Using the "Next Big Thing" list of Top 50 venture-funded companies published in March 2011 in The Wall Street Journal and compiled by research firm VentureSource, a unit of Journal owner News Corp., the research finds that 46 percent, or 23 out of 50, of the country's top venture-funded companies had at least one immigrant founder.
    The research also found that 37 of the top 50 companies, or 74 percent, had at least one immigrant helping the company grow and innovate by filling a key management or product development position. Chief technology officer, chief executive and vice president of engineering are the most common positions held by immigrants in the top 50 venture-backed companies.

    The NFAP report notes that legislation is needed to ensure we continue to attract these business superstars. Unfortunately, we have a dysfunctional Congress where most members probably agree that we need changes to attract entrepreneurs but are so cowed by a tiny minority of antis that they're afraid to make even modest changes, much less do anything bold.
  4. Telling Immigration Stories: It's Not Just about Code Sections

    by , 12-20-2011 at 07:10 AM (Angelo Paparelli on Dysfunctional Government)
    From the first prehistoric evenings sitting around campfires, humans have been telling stories. Heroic myths, fairy-tale fables, oral histories -- all have been seared into heart and memory through the power of narrative. Civil and criminal trials are merely stylized forms of storytelling.  Journalism's hook, theatre's Sturm und Drang, reality television's sour and sweet confections -- all are bottomed on stories.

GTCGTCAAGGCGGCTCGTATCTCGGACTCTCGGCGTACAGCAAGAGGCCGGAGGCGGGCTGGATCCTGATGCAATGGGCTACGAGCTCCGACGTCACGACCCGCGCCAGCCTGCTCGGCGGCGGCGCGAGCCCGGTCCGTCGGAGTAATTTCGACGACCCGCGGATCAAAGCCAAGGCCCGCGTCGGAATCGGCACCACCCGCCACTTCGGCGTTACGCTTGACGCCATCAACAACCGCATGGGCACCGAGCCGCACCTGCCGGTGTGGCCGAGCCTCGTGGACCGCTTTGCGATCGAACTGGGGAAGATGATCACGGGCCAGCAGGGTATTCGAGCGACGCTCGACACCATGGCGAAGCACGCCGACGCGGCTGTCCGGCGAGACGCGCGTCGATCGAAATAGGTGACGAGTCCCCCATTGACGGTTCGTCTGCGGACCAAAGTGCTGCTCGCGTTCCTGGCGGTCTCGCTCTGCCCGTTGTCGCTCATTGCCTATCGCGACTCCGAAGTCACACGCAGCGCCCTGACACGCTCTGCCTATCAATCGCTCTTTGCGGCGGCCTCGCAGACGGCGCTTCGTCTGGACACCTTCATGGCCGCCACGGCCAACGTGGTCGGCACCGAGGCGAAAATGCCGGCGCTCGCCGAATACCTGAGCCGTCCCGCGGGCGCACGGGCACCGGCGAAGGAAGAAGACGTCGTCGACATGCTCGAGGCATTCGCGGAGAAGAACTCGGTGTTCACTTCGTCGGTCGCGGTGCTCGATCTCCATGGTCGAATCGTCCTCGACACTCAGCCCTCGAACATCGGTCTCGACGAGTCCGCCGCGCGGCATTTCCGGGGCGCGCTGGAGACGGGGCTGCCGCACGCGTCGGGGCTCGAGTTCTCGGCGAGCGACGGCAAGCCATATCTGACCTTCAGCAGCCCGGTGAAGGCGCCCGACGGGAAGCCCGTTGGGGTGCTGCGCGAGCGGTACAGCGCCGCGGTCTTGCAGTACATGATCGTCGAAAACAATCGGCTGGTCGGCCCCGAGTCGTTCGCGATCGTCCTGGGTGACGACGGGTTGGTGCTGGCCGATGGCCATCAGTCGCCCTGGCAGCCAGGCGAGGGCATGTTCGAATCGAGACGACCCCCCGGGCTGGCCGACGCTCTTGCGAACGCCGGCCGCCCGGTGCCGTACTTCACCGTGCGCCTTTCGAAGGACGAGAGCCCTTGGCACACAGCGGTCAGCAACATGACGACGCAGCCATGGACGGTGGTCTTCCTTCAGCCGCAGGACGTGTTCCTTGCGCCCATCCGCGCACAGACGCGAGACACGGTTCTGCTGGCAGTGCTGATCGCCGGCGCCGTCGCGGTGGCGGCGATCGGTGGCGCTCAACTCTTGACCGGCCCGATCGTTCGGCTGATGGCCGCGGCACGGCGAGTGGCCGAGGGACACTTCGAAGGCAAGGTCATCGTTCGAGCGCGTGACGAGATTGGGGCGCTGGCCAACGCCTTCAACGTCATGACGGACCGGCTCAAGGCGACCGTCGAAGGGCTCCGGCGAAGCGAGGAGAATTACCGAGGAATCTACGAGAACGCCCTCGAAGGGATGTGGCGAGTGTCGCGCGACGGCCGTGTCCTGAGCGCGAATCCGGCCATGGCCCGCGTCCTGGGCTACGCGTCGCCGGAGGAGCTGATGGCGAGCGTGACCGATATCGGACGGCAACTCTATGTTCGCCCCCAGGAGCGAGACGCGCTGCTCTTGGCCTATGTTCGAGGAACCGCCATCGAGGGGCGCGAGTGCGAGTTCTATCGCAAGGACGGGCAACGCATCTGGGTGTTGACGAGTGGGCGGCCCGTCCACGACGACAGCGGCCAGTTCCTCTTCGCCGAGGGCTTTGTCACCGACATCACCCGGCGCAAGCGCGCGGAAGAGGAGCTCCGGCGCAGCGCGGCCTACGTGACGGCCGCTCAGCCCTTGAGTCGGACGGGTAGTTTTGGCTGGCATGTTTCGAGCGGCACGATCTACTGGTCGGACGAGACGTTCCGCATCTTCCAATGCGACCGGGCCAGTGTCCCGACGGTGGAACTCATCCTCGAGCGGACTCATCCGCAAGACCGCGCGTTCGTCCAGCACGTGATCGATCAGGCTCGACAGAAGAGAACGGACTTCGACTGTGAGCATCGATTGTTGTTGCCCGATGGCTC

Although I've mentored dozens of able and bright immigration lawyers, some new, some not so, I continue to be amazed at how few appreciate the power of telling stories (double entendre intended).  Sadly, the unscrupulous -- the notarios, consultants and sleazebags with a law license -- know too well the power of storytelling -- but I'm talking about truthful, factual, accurate stories, not fabrications.
    Some stories tell themselves, like the saga of my pro bono client, Shyima Hall.  Born in Alexandria, Egypt as Shyima Hassan, one of 11 children in a poor family, she is sold by her mother at age 9, and smuggled into America a year later to work for a wealthy Egyptian couple in my town, Irvine, California, a 'burb often rated, ironically, one of the most crime-free cities in America. After three years of captivity, working night and day for the couple and their five children, sleeping in their unheated, unlighted garage, washing her clothes in a bucket, she is spotted by a suspicious neighbor who tips off the police. The couple is convicted and Shyima is taken to Orangewood orphanage, then adopted by a foster couple, and along the way befriended by a compassionate agent of U.S. Immigration and Customs Enforcement (ICE).  
    Shyima obtains a green card as a Special Immigrant Juvenile.  After high school, she travels around the country with ICE to speak about the dangers of human trafficking and urge trafficked victims to be brave and come forward. She volunteers with the Public Law Center, the Orange County Human Trafficking Task Force, and other anti-slavery groups such as the Coalition to Abolish Slavery and Trafficking.